Woodman, Spare that Tree!

The pyrrhic victory, where you win but lose at the same time, is not common at law, but when it happens the “winning” party (and his or her counsel) can be understandably perplexed and usually baffled.  (King Pyrrhus of Epirus, won a number of battles against the Romans, but his losses were so great as to make his “victory”meaningless.)

A recent Bucks County decision, Bales v. Strawberry Hill Associates, well-illustrates such a victory.  The owner of a large, heavily-wooded tract had agreed to give a 30-foot wide easement to Lower Saucon Township.  However, the contractor hired to clear the easement proceeded a bit too energetically and cleared trees in an area which varied in width from 40 to 55 feet.  Priceless old shade was destroyed and the landowner sued to recover $135,000, his estimate to “replace” the trees.

In a decision, which is somewhat enigmatic, the judge found in favor of the landowner but awarded damages of $0.  The judge reasoned that it would take several decades of growth to restore the trees which were improperly destroyed; and, therefore, he was unable to determine what the replacement cost of the trees would be when it is impossible to replace them.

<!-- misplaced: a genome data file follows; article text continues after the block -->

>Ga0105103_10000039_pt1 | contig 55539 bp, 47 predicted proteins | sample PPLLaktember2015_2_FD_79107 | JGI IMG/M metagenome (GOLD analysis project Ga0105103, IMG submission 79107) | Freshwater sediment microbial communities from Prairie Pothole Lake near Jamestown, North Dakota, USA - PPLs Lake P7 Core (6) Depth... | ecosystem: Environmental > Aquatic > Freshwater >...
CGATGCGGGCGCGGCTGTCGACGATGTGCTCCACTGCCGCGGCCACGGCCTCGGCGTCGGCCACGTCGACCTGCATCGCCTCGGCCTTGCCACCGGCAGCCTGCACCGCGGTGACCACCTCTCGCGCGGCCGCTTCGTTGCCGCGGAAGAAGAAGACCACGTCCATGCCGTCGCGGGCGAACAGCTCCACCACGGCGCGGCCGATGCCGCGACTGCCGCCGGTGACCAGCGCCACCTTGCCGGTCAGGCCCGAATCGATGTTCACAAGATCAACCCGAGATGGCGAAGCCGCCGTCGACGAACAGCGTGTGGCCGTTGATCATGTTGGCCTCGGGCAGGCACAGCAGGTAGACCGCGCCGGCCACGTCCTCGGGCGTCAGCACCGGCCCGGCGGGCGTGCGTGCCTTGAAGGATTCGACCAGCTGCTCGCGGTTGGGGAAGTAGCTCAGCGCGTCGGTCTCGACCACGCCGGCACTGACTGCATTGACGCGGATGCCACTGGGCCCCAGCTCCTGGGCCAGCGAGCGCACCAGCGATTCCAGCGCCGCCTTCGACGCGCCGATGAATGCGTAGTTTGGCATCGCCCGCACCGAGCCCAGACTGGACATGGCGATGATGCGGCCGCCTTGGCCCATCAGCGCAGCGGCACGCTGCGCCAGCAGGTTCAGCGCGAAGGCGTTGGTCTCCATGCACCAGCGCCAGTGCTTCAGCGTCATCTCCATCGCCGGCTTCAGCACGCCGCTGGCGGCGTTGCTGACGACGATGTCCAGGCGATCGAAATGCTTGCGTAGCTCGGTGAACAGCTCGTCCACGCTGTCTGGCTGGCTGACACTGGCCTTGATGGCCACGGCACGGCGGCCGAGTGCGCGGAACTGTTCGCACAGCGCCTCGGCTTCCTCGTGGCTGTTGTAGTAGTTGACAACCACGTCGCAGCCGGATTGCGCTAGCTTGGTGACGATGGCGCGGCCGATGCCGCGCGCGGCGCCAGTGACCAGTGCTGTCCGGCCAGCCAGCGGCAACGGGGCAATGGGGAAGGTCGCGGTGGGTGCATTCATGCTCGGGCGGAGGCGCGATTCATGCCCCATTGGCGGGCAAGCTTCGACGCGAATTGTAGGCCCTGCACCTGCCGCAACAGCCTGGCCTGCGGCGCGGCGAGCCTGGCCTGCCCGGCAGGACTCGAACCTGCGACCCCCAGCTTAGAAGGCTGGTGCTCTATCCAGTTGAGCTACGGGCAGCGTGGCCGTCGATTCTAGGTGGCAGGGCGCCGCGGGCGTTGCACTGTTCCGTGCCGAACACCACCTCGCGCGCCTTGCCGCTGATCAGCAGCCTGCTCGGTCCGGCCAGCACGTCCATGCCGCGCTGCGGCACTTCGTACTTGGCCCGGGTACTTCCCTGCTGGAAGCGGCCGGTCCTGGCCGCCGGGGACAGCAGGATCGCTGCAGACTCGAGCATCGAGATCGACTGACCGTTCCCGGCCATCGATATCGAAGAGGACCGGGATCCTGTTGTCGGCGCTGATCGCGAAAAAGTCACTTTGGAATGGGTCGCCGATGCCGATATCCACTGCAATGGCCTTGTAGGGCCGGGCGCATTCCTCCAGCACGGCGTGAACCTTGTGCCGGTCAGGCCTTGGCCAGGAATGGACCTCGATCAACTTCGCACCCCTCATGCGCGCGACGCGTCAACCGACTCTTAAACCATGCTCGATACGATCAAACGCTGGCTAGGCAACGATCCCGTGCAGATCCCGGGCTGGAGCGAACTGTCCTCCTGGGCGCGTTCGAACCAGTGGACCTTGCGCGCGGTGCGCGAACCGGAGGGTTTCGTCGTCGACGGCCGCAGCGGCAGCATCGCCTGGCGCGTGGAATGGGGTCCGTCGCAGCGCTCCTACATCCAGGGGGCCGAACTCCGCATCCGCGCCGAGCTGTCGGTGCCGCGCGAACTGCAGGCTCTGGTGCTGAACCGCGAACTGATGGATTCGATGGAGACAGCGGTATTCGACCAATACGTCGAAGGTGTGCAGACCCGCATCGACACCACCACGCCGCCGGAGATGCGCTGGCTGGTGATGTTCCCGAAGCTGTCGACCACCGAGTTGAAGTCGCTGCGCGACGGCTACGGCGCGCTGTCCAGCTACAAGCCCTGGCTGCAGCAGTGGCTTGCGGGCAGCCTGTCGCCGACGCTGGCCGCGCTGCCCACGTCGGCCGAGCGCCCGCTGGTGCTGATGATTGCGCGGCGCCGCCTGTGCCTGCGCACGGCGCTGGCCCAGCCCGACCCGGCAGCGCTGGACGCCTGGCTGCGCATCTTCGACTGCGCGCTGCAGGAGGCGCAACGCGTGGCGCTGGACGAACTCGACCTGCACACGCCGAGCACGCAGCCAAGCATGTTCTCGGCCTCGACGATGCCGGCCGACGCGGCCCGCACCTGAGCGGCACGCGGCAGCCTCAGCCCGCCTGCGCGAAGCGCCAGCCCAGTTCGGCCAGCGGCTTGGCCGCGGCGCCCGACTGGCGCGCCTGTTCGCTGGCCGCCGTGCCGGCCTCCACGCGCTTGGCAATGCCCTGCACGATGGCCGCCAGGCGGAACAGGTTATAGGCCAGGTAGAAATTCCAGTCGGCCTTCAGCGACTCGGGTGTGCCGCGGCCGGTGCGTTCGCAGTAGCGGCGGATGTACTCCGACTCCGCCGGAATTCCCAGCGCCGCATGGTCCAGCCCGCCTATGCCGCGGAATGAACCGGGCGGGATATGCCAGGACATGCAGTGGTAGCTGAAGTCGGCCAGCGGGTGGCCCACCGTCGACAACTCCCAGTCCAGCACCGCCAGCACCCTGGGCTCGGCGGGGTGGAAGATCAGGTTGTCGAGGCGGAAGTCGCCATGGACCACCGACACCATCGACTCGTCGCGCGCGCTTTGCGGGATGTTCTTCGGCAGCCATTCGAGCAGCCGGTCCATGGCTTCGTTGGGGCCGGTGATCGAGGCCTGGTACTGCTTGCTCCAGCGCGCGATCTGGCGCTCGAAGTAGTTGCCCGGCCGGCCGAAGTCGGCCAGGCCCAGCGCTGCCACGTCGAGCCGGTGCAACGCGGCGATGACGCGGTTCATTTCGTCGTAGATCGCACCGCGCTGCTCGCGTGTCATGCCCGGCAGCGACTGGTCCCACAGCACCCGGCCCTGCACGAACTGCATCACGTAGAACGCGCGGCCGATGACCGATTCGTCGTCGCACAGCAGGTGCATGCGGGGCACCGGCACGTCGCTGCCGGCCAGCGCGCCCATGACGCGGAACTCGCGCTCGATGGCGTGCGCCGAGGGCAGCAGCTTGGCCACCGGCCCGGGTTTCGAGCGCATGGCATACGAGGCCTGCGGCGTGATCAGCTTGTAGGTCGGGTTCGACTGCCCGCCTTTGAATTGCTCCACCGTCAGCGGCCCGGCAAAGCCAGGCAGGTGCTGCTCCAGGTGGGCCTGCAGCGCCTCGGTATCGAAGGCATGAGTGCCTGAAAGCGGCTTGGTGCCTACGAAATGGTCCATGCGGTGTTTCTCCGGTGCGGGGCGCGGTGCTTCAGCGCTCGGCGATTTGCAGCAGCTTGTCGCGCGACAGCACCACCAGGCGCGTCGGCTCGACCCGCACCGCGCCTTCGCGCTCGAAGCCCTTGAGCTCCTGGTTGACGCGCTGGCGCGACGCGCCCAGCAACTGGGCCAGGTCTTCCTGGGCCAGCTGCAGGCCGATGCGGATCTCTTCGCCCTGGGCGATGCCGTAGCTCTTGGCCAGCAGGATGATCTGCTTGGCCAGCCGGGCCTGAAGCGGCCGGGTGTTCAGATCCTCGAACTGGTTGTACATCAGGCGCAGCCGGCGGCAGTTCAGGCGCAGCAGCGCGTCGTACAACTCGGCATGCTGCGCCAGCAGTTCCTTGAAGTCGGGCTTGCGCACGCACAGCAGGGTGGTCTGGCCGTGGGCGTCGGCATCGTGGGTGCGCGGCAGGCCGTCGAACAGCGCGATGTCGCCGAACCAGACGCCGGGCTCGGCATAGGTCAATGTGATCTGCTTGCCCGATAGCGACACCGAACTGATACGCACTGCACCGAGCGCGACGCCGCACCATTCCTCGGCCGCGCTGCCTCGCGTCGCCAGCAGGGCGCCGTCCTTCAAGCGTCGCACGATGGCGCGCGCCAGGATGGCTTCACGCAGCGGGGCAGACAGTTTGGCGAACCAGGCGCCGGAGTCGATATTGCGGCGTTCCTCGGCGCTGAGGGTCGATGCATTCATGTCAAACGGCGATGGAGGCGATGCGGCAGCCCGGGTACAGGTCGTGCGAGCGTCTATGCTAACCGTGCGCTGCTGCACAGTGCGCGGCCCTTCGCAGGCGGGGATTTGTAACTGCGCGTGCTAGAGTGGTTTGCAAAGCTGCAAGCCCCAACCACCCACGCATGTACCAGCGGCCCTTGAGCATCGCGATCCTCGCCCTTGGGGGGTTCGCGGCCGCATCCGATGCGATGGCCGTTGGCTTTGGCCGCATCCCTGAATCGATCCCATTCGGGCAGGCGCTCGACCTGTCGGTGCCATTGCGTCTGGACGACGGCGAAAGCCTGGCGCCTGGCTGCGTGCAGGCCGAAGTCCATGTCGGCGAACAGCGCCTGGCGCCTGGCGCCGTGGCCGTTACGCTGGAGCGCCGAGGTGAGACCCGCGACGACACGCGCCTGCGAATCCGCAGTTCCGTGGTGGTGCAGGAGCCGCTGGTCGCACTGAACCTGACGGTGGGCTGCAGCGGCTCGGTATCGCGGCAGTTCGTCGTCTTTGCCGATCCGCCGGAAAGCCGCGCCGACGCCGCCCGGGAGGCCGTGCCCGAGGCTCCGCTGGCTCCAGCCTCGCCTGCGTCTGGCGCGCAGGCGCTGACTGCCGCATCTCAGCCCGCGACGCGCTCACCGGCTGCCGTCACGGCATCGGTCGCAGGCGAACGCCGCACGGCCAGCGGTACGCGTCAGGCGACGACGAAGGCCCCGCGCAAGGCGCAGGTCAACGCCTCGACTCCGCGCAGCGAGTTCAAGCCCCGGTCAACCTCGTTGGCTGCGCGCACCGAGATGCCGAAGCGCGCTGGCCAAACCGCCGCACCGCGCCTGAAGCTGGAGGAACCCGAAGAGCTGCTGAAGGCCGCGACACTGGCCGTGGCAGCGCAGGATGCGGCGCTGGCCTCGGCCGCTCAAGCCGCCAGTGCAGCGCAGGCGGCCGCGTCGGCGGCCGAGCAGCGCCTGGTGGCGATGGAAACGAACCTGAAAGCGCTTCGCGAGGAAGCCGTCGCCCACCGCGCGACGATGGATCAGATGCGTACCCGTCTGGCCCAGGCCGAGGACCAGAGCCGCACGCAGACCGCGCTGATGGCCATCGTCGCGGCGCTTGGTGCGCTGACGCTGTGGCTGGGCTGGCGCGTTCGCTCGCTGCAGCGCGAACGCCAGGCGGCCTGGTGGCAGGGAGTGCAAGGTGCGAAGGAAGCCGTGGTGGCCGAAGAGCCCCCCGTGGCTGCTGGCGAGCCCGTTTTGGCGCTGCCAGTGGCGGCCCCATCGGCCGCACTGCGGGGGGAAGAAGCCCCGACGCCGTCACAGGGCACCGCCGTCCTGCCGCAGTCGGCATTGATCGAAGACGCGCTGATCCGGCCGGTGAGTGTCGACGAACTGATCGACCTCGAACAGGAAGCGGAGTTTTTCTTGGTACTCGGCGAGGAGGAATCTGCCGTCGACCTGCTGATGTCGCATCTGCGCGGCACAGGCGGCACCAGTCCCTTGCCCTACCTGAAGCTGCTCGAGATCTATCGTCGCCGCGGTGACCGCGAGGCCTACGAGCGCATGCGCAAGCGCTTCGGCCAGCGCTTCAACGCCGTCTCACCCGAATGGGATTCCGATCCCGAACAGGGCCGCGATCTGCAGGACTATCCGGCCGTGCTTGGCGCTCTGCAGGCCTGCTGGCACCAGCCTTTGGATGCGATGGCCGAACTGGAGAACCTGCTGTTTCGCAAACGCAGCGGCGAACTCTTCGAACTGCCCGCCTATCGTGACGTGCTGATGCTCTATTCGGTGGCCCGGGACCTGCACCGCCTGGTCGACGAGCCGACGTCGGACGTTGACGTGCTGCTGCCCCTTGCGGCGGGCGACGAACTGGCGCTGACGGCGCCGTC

The judge admonished counsel for the landowner that their proper request for damages would have been to seek the difference in the market value of the property with and without the trees in place.  Since counsel had presented no evidence as to before and after values, the judge concluded that he could not speculate since he had no basis upon which to make a determination.

How would you like to be the lawyer who had to explain to his or her client:  “You won; you also lost”?

— Ken Butera


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